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Visit Andalucia's Wolf Park
24 January 2020 @ 20:33

The Lobo Park in Antequera is an unspoilt nature and wildlife park in the heart of Andalusia; where you may look at a wolf eye to eye for the first time in your life!

The wolves in the park live in big enclosures so they have enough space to roam, play and hide when they want to. However, out of curiosity the wolves often come close to the observation points where you would go as a visitor, allowing you to see them very well. Some wolves are socialised and some have never been touched by a human hand, yet still they will all come up close because they have learnt from the pack to have confidence and that no one will bother them. No human interferes with the social development of the pack and therefore one can observe the natural behaviour in the enclosures.

You reach the enclosures by a path which leads you not only to the different enclosures but also to the individual platforms that offer you an excellent view of the wolves. In the park there are  4 breeds of wolf:

Timber (Canis lupus occidentalis) - The Timber wolves in the Lobo Park originate from the vast forests of Canada. This also explains their distinct colouring.

Alaska Tundra (Canis lupus tundrorum) - These wolves originally live in the Tundra of Alaska, where they survive extreme weather conditions from very cold winters to very hot summers. This subspecies is close to extinction and there are only a very few in the wild and in captivity.

European (Canis lupus lupus) - Still today, we find European wolves from Russia to Poland and Romania. Meanwhile, we find the European wolves also in many European countries such as in Scandinavia, Germany, along the border of Switzerland, France and Italy.

Iberian (Canis lupus signatus) - These native wolves live in Spain and Portugal and are a subspecies of the European wolf. Spain, together with Portugal, has the biggest population in Western Europe. One estimates that there app. 2000 wolves living in the wild in the North of Spain in provinces such as Asturias, Castillo y León, Cantabria, Galicia and Zamora.



The Lobo Park arranges guided tours for visitors in both English and Spanish. Visitors can obtain insights into how wolves behave in the real world. The Lobo Park is built to provide the wolves with an environment that resembles their natural habitat. This allows the wolves enough space to display their innate traits, as well as play and run around freely. The tours are designed so that this natural behaviour can be observed, and the fear that most people have of wolves is notably reduced.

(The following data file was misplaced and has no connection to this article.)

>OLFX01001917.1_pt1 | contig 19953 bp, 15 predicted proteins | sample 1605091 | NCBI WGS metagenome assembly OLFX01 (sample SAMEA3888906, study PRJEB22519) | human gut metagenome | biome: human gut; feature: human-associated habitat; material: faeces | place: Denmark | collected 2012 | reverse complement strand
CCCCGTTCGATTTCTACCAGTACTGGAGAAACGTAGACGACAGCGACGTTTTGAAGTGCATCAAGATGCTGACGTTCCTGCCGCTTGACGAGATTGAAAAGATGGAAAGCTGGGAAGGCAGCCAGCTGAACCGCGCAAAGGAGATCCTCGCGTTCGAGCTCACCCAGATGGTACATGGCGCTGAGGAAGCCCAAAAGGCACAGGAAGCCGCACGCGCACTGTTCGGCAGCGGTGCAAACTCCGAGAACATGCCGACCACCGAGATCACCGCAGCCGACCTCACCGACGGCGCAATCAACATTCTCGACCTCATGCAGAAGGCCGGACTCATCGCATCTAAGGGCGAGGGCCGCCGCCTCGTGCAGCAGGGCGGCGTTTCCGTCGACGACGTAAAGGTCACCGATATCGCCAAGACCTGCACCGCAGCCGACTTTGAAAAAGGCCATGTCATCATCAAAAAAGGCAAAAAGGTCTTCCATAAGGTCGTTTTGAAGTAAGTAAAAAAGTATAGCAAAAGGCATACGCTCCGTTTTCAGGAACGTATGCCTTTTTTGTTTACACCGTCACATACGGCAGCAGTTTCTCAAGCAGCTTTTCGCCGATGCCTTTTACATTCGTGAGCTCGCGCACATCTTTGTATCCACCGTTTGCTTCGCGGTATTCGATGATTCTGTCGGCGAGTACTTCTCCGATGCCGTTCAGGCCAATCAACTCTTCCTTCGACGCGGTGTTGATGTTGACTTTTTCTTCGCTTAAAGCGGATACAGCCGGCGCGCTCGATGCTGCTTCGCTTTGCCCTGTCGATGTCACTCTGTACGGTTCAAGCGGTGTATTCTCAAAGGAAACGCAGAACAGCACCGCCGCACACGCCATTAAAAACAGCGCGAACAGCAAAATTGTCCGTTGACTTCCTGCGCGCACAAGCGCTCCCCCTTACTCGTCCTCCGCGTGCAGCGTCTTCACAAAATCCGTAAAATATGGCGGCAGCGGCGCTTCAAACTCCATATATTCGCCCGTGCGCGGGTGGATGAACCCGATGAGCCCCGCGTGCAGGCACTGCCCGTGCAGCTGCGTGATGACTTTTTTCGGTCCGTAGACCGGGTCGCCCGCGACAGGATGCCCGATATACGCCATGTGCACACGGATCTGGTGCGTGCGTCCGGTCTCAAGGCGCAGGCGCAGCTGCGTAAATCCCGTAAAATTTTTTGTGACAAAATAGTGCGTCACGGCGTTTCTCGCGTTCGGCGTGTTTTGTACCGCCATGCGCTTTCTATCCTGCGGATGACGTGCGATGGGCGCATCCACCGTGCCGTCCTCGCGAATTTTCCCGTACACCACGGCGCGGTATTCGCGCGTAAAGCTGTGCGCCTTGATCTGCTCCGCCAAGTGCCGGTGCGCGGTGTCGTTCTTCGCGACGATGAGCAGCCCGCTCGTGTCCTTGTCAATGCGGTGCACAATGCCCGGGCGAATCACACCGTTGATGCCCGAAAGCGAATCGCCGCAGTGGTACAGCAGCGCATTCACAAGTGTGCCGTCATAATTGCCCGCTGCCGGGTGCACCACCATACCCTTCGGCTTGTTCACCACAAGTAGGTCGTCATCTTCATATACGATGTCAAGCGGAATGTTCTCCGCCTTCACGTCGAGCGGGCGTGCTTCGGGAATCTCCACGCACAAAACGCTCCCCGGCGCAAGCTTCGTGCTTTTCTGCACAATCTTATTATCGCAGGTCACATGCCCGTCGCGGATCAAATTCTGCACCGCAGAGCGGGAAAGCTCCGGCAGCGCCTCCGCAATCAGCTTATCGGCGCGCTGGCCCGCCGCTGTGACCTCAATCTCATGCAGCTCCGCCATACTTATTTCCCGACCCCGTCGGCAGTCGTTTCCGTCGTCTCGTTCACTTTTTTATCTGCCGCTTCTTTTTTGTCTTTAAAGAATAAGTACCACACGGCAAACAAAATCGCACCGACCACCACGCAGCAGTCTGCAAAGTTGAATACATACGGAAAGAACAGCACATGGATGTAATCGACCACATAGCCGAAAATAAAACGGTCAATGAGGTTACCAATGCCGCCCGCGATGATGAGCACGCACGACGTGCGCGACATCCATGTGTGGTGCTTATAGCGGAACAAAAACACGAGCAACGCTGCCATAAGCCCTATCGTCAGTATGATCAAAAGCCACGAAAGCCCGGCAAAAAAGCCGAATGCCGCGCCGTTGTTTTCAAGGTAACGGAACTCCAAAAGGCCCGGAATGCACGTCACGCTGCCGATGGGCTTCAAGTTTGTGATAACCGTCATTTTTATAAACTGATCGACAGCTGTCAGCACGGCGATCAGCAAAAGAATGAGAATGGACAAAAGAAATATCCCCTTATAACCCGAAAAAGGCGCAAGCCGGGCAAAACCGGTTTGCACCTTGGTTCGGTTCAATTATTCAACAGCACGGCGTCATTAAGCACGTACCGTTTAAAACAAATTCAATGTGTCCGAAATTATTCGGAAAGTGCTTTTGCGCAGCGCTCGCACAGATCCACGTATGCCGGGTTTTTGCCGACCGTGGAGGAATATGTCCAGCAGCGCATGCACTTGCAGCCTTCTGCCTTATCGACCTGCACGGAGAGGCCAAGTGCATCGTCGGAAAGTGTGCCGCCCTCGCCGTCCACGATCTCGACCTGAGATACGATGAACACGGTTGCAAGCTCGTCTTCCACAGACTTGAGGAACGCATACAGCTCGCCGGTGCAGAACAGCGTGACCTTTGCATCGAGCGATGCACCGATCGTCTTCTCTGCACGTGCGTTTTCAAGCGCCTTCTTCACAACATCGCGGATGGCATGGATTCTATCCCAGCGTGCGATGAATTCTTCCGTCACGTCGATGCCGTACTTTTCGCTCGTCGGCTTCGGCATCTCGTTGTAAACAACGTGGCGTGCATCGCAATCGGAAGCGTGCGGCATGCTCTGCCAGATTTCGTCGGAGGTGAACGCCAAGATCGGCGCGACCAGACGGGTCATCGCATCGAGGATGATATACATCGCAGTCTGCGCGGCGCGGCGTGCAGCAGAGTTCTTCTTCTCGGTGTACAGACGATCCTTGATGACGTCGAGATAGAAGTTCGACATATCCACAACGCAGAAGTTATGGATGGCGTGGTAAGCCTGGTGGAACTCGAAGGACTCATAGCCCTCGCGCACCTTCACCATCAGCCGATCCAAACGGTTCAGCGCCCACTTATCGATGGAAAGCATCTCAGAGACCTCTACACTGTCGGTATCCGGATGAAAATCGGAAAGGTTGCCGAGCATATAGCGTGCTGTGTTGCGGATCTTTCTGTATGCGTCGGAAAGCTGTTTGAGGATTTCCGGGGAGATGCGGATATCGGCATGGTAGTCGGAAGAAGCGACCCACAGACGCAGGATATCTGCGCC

If you are looking for a very special evening out, don’t miss the regular Wolf Howl Nights on every full moon evening all year round and from May until October on weekends. 

See the wolves in the evening and you’ll experience them in a different light. As the air cools down and the sun starts to set, the wolves get livelier. It is also the best time to hear them howl.

When asked how wolves communicate, most people would respond that they howl. However, they actually communicate in a variety of methods through sound, smell and body language. Wolf sounds range from the hair-raising howls that call the pack together and play a huge role in socialisation and bonding, to the rough short bark-like sound that signifies fear and is used to warn other pack members of threats or to scare away intruders. Other sounds include the whine, whimper, yelp, growl and snarl, all of which are probably heard more often than the howl, and yet it's the howl that defines the wolf and fascinates us. Definitely an unforgettable evening! 



[Post sent by Jane Evans - Málaga]


Like 1


cowiz said:
25 January 2020 @ 12:43

We went to this park several years ago and it is wonderful. The people who run it are great and really care about the wolves and the other animals that they have rescued from people who have had animals as inappropriate pets (like the 650 pound pig that was living in an apartment in Madrid). We really enjoyed it and it was worth the drive!

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